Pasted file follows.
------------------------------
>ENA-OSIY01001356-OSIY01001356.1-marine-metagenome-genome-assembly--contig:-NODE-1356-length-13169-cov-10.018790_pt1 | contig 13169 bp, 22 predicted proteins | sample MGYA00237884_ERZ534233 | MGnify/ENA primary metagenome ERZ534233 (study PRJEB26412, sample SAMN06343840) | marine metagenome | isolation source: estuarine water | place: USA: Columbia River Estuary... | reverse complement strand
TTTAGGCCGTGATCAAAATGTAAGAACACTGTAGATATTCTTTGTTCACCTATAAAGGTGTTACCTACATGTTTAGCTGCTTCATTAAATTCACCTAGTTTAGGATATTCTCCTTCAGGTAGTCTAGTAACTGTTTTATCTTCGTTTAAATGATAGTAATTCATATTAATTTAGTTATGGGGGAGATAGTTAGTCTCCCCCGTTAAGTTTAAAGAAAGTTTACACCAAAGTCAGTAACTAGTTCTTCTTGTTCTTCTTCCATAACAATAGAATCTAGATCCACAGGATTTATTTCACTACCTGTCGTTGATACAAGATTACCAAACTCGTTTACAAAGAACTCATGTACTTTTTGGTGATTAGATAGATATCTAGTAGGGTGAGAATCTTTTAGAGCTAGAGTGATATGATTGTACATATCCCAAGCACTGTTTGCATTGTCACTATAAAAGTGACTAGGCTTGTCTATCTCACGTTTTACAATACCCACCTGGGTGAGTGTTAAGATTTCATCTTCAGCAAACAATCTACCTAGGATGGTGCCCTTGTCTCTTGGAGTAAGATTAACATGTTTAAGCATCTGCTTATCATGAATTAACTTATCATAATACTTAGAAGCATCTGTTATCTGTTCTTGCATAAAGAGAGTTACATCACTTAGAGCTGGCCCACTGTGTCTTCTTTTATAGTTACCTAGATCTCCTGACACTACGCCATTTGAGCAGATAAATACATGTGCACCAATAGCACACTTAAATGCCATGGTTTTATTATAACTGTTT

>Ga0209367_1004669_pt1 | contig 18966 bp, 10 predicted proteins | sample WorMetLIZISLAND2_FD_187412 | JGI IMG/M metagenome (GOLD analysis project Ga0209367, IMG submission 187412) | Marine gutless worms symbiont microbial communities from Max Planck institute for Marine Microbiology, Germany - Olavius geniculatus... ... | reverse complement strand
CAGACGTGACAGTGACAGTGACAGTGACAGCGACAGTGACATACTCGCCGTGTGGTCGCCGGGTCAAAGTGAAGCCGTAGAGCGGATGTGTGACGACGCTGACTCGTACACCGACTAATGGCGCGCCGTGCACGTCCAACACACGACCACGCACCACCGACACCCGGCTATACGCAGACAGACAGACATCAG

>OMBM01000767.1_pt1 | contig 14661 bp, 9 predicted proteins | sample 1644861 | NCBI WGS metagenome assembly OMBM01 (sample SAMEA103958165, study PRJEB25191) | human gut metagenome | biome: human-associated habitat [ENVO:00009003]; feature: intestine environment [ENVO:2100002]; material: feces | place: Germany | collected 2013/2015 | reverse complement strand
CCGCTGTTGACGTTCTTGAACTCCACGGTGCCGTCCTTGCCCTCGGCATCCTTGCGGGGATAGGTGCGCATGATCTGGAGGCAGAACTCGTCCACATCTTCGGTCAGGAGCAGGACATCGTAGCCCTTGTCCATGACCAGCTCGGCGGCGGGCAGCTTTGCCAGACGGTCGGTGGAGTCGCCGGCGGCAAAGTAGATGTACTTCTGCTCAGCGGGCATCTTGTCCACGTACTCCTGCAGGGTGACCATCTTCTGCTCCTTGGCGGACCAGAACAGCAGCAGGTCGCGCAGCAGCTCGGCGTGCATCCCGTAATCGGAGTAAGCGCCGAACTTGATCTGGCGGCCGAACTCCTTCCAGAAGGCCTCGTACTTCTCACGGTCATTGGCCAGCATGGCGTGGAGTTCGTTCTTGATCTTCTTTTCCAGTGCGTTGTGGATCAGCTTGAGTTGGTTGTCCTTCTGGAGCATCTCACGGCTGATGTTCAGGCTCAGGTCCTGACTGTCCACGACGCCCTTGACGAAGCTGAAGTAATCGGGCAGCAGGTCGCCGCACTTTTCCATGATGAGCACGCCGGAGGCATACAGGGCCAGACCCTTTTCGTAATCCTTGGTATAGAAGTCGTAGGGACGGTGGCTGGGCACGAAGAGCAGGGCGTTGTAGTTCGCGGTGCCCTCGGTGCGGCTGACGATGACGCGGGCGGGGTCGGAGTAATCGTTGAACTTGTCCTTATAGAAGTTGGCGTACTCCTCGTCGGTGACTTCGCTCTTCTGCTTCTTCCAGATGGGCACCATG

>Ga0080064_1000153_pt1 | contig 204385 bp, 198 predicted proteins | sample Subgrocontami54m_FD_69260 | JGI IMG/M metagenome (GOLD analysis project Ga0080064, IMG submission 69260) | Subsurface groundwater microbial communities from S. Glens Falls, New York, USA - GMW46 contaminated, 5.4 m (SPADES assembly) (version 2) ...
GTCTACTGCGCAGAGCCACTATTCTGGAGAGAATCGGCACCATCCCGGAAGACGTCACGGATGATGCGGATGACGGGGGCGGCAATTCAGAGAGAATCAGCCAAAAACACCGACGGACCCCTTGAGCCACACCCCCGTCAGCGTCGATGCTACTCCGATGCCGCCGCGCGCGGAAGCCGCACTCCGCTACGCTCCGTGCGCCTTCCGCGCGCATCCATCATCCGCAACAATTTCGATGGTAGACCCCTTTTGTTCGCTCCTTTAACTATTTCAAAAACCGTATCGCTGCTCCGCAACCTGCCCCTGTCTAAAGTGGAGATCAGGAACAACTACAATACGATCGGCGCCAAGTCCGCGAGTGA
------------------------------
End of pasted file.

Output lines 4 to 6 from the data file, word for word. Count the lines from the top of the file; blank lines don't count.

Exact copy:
CAGACGTGACAGTGACAGTGACAGTGACAGCGACAGTGACATACTCGCCGTGTGGTCGCCGGGTCAAAGTGAAGCCGTAGAGCGGATGTGTGACGACGCTGACTCGTACACCGACTAATGGCGCGCCGTGCACGTCCAACACACGACCACGCACCACCGACACCCGGCTATACGCAGACAGACAGACATCAG

>OMBM01000767.1_pt1 | contig 14661 bp, 9 predicted proteins | sample 1644861 | NCBI WGS metagenome assembly OMBM01 (sample SAMEA103958165, study PRJEB25191) | human gut metagenome | biome: human-associated habitat [ENVO:00009003]; feature: intestine environment [ENVO:2100002]; material: feces | place: Germany | collected 2013/2015 | reverse complement strand
CCGCTGTTGACGTTCTTGAACTCCACGGTGCCGTCCTTGCCCTCGGCATCCTTGCGGGGATAGGTGCGCATGATCTGGAGGCAGAACTCGTCCACATCTTCGGTCAGGAGCAGGACATCGTAGCCCTTGTCCATGACCAGCTCGGCGGCGGGCAGCTTTGCCAGACGGTCGGTGGAGTCGCCGGCGGCAAAGTAGATGTACTTCTGCTCAGCGGGCATCTTGTCCACGTACTCCTGCAGGGTGACCATCTTCTGCTCCTTGGCGGACCAGAACAGCAGCAGGTCGCGCAGCAGCTCGGCGTGCATCCCGTAATCGGAGTAAGCGCCGAACTTGATCTGGCGGCCGAACTCCTTCCAGAAGGCCTCGTACTTCTCACGGTCATTGGCCAGCATGGCGTGGAGTTCGTTCTTGATCTTCTTTTCCAGTGCGTTGTGGATCAGCTTGAGTTGGTTGTCCTTCTGGAGCATCTCACGGCTGATGTTCAGGCTCAGGTCCTGACTGTCCACGACGCCCTTGACGAAGCTGAAGTAATCGGGCAGCAGGTCGCCGCACTTTTCCATGATGAGCACGCCGGAGGCATACAGGGCCAGACCCTTTTCGTAATCCTTGGTATAGAAGTCGTAGGGACGGTGGCTGGGCACGAAGAGCAGGGCGTTGTAGTTCGCGGTGCCCTCGGTGCGGCTGACGATGACGCGGGCGGGGTCGGAGTAATCGTTGAACTTGTCCTTATAGAAGTTGGCGTACTCCTCGTCGGTGACTTCGCTCTTCTGCTTCTTCCAGATGGGCACCATG